“Oh?” You wait, still and silent. 

“You need my help and you’ll have it whether you want it or not.” He offers you a ghost of a grin and a feeling of relief nearly overpowers you.

“Thank you.” You can hear a shake in your voice, but can’t bring yourself to care. You came tonight to try to give Rupert hope. Instead, he is the one that has given that to you.

“And then, maybe, if I do enough, if I live long enough….” He can’t bring himself to finish the sentence. So, you do it for him.

“Then you’ll be with her afterwards. We both know she wouldn’t have it any other way.” Rupert nods. 

There has been silence after that last song. You had assumed the CD had ended, but the light sound of a ukulele suddenly fills the room. Rupert raises his head, shocked. It’s only when the vocalist begins to sing the words that you realize you know this song too.

“She wanted me to sing this at her— We talked about what she wanted ages ago. Back when she was still in high school. She asked me to sing this. Made me promise. I had forgotten. I don’t know how.”

“She made sure that you remembered.”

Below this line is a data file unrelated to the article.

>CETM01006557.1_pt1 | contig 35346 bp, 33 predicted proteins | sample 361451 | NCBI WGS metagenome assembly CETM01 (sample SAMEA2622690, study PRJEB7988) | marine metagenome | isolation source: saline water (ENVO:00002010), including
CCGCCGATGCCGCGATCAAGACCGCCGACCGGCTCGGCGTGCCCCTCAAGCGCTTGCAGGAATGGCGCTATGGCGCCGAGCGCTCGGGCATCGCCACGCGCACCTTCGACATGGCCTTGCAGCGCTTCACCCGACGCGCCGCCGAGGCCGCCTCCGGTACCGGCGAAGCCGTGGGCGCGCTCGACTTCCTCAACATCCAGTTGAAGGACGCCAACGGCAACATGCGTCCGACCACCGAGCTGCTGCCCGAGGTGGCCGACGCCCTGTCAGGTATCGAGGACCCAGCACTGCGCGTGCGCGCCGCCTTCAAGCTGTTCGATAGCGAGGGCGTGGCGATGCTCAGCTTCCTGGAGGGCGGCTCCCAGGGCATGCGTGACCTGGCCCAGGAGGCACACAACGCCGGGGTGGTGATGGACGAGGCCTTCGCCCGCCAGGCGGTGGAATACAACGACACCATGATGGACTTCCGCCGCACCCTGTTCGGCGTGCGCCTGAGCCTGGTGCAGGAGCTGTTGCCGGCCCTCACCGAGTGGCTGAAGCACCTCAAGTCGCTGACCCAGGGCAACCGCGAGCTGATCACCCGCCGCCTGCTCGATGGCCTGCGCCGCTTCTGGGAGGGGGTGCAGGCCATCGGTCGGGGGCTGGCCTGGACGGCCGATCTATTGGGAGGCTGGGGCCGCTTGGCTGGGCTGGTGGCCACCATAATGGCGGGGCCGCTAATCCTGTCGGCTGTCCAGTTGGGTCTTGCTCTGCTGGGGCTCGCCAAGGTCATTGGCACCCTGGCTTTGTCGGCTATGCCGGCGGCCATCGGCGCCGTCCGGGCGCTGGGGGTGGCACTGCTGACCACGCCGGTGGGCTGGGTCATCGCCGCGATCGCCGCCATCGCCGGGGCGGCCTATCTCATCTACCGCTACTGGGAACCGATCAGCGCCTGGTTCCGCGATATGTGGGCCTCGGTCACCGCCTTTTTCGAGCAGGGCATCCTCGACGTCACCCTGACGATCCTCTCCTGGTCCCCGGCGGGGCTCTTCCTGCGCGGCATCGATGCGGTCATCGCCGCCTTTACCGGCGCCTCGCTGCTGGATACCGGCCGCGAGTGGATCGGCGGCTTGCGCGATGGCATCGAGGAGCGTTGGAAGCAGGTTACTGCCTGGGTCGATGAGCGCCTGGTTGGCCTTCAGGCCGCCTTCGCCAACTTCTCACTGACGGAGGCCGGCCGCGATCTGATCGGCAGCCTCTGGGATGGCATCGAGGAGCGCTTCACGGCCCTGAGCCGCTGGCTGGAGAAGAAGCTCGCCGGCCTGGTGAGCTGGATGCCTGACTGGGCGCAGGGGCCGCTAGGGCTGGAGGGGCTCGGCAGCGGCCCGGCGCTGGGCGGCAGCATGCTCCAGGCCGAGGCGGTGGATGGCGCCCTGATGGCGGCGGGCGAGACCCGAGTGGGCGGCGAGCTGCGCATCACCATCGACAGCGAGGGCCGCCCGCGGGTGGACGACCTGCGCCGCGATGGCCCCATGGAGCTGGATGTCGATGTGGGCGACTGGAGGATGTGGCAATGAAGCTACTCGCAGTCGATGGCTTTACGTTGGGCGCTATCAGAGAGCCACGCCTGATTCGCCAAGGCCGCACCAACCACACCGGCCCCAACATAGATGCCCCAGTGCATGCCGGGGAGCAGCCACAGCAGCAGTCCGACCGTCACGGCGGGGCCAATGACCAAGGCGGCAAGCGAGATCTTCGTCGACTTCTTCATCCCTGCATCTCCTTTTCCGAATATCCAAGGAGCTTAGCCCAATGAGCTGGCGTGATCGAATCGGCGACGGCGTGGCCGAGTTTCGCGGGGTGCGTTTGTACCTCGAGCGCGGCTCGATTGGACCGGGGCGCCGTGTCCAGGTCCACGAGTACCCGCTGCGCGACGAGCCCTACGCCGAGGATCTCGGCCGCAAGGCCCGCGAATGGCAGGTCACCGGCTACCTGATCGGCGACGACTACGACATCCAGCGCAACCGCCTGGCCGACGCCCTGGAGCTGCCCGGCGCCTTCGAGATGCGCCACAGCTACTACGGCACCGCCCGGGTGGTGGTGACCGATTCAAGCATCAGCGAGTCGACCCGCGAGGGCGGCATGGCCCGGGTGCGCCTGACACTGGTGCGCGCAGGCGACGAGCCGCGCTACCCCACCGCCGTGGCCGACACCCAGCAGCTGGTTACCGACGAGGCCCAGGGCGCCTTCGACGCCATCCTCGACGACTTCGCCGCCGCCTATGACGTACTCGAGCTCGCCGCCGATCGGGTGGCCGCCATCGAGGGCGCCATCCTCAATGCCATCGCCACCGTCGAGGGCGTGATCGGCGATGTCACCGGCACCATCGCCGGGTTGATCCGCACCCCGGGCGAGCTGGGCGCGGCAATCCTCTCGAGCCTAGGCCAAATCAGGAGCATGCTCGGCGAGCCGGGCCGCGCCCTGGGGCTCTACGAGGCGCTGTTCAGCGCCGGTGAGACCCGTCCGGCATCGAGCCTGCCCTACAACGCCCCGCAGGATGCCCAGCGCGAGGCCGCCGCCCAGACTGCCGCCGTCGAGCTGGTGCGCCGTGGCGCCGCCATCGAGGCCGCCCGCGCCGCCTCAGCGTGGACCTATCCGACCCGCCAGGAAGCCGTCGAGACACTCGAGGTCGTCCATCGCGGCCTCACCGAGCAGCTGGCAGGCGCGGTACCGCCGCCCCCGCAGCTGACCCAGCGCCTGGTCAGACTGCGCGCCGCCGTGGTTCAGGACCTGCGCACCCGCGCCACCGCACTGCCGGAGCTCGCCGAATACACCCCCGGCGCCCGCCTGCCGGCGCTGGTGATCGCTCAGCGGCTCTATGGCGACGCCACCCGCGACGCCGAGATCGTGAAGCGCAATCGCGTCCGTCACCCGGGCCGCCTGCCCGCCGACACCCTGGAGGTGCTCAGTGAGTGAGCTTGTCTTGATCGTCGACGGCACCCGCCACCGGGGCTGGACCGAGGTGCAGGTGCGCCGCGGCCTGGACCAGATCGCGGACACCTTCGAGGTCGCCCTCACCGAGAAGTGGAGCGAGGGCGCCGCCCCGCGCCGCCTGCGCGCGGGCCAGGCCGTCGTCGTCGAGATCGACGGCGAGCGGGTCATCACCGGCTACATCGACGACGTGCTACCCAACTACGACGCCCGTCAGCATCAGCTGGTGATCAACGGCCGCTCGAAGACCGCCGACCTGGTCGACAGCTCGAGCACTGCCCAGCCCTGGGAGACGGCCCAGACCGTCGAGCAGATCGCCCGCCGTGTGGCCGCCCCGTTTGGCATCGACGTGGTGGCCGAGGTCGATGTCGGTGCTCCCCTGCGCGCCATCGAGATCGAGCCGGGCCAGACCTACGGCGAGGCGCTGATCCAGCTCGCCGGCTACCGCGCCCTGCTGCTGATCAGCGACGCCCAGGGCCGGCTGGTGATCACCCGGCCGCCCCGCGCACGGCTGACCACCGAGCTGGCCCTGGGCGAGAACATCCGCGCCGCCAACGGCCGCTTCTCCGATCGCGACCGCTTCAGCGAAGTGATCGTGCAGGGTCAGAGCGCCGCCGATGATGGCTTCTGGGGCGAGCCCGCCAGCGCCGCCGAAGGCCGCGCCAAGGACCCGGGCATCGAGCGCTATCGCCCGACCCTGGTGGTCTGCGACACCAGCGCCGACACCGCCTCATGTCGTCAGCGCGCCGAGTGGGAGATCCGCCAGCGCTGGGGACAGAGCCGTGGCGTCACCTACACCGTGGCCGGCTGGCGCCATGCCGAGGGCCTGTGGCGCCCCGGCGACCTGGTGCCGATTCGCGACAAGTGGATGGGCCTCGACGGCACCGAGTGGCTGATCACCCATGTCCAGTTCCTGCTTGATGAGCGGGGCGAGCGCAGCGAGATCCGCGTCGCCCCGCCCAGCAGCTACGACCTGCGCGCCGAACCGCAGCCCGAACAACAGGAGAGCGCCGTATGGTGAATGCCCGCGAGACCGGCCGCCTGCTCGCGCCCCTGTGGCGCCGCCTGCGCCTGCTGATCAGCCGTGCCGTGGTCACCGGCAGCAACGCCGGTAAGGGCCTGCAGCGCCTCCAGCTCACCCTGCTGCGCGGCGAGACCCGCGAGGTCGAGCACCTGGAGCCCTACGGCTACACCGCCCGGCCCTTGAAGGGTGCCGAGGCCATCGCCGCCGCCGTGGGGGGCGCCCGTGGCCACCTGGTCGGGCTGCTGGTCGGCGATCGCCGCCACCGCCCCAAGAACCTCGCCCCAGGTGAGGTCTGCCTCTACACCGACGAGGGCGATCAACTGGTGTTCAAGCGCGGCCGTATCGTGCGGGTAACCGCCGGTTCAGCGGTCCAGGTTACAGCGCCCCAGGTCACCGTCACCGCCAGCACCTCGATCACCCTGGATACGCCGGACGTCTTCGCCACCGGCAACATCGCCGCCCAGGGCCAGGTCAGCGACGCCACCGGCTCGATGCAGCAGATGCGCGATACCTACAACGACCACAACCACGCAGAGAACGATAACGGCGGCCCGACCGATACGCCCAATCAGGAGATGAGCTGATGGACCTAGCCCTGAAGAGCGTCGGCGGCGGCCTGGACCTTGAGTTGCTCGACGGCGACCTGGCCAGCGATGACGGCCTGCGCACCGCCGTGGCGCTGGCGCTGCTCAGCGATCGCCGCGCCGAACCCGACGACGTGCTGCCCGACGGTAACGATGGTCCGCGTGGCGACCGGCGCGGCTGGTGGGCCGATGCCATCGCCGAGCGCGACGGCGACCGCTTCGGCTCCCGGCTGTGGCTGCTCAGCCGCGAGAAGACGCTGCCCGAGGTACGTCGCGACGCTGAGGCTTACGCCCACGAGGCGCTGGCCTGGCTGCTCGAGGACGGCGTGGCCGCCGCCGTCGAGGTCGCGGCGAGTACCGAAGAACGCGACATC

“Yes,” he breathes. “I still… I still have to write how she… I promised her. I promised that I would. For the Slayers that will come after. I won’t be drunk enough to do it later.”

“You already gave your report on the phone.”


“That’s enough,” you say firmly. “Go to bed, Rupert. She’ll be watching over you.”

You watch Rupert make his way upstairs. He’ll be alright now, though you don’t think you can claim any credit for that. You are equally certain you're not the only one visiting tonight. With a sigh, you offer a silent prayer of thanks up to Buffy for being with you and guiding you. You then turn towards the table. There is one last thing that you must do.

It is with a heavy heart that I, Quentin Travers, writing on behalf of Rupert Giles, must report that the Slayer Buffy Summers, both willingly and heroically, sacrificed her life in order that the world may continue. She died as she lived, with courage, strength of will, and a deep love for all around her. We shall never see her like again.
The following was told to me by Mr Giles, who is grieving, but otherwise unharmed. Miss Summers and her companions had launched a rescue mission. . . .